The UN atomic agency passed a non-binding resolution Thursday calling for a nuclear-weapons-free zone in the Middle East, with Israel and the United States voting against and EU members abstaining.
The Egyptian-sponsored resolution was backed by 53 votes, with two against and 47 abstentions, the chair of the general conference of the International Atomic Energy Agency (IAEA) said.
The resolution called on "all states of the region, pending the establishment of the zone, not to develop, produce, test or otherwise acquire nuclear weapons or permit the stationing on their territories or on territories under their control of nuclear weapons."
It also urged "nuclear-weapons states and all other states to render assistance in the establishment of the zone."
The IAEA has a tradition of adopting resolutions by consensus but the Middle East issue has become highly politicised at the agency's general conference.
The conference approves broad policy lines for the 144-member IAEA, the verification arm of the nuclear Non-Proliferation Treaty.
But the IAEA's 35-nation board of governors makes decisions for the agency on how policy is implemented.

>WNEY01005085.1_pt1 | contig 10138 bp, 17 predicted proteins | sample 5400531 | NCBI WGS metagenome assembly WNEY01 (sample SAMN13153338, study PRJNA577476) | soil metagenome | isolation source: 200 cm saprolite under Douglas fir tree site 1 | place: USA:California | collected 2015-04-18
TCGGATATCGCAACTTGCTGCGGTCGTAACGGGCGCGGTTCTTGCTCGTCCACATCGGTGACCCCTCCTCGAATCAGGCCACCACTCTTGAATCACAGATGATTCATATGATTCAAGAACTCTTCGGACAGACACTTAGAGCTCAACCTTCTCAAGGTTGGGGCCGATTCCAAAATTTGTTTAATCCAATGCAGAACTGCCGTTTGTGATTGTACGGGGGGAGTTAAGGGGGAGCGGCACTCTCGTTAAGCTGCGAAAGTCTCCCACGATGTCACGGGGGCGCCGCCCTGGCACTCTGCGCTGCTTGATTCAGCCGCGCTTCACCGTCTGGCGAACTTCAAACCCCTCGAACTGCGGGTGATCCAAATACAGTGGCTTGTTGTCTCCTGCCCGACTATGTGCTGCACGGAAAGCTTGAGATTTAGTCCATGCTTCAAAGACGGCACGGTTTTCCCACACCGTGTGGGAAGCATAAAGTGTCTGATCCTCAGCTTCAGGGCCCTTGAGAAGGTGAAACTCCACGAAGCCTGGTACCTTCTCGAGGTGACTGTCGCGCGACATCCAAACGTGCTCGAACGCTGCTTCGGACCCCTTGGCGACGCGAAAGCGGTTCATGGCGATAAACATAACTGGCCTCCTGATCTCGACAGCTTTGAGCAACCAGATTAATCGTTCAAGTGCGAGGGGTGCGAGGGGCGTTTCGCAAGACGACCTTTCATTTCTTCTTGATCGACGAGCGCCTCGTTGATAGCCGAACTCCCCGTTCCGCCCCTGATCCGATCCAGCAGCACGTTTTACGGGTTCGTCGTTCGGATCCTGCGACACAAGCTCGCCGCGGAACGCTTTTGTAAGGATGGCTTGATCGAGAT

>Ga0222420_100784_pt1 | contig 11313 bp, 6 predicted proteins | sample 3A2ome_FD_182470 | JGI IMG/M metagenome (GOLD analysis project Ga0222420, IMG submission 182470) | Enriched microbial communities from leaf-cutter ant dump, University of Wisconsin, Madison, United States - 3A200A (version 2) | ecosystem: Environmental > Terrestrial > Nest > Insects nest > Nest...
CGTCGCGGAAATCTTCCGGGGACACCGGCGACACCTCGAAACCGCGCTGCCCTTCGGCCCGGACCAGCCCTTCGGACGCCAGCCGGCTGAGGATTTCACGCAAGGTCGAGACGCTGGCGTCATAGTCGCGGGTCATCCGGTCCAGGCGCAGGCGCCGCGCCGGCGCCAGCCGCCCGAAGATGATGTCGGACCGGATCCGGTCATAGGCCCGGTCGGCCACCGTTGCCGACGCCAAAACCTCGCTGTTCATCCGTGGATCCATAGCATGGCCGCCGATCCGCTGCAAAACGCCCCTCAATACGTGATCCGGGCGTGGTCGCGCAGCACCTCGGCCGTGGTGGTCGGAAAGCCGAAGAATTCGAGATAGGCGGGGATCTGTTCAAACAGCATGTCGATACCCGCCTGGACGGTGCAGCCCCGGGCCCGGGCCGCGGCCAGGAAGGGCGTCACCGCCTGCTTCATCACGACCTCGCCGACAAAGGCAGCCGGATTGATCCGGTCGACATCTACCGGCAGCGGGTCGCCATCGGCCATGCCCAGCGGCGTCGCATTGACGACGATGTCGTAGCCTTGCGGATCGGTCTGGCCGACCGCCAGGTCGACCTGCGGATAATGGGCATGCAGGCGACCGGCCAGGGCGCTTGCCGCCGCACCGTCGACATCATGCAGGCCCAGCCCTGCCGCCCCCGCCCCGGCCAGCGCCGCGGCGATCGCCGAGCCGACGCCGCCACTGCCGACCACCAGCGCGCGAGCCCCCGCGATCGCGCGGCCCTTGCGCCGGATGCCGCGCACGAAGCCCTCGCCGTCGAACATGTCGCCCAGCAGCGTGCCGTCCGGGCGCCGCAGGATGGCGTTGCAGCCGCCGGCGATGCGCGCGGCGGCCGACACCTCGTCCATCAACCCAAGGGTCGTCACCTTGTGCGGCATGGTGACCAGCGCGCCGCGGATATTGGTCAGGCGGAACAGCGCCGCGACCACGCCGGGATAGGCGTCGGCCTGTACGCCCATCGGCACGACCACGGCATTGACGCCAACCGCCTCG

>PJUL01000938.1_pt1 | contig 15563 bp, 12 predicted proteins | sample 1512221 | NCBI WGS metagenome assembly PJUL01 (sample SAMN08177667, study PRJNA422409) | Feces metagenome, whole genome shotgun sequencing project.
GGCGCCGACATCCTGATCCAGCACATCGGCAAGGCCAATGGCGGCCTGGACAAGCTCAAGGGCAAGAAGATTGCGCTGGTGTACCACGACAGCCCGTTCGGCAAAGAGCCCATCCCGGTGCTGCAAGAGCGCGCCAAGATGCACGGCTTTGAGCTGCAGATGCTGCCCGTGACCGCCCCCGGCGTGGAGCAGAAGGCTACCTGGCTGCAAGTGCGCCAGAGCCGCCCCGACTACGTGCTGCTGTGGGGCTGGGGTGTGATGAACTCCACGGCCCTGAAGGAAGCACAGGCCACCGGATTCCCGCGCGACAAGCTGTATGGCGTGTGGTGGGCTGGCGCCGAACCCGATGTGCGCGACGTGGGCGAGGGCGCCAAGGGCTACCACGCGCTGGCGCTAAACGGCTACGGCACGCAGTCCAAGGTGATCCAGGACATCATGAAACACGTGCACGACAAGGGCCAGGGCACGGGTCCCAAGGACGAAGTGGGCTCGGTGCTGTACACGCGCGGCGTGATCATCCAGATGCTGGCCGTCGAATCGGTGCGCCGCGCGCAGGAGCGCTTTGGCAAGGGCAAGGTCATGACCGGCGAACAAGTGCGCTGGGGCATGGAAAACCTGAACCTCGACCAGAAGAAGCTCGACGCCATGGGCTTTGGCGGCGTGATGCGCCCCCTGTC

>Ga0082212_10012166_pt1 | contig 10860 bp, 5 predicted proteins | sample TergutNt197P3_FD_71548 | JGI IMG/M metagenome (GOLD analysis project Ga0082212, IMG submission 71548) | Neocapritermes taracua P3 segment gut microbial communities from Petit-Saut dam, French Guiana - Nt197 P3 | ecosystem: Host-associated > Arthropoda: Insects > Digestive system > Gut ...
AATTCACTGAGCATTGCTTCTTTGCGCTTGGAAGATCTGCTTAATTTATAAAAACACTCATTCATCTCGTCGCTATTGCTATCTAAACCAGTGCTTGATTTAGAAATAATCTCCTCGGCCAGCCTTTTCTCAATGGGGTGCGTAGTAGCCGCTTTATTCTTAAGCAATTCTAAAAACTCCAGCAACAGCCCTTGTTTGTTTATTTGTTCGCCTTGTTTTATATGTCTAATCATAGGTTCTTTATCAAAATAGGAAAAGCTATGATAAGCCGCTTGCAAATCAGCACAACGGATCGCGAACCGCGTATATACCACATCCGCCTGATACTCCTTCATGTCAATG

Israel's policy is one of "nuclear ambiguity", neither confirming nor denying it has nuclear weapons even if, in an apparent blunder, Prime Minister Ehud Olmert appeared to imply late last year that his country does in fact have the bomb.
The Arab states insist, however, that the Jewish state does have such weapons and is a danger to peace and stability in the Middle East.
Traditionally at the IAEA's general conference, Arab states introduce a resolution on the Israeli nuclear threat but in the face of strong Western opposition, they withdraw the text.
It is then postponed to the following year in return for Israel agreeing to a call for a nuclear weapons-free zone in the Middle East.
This arrangement fell apart for the first time at last year's general conference.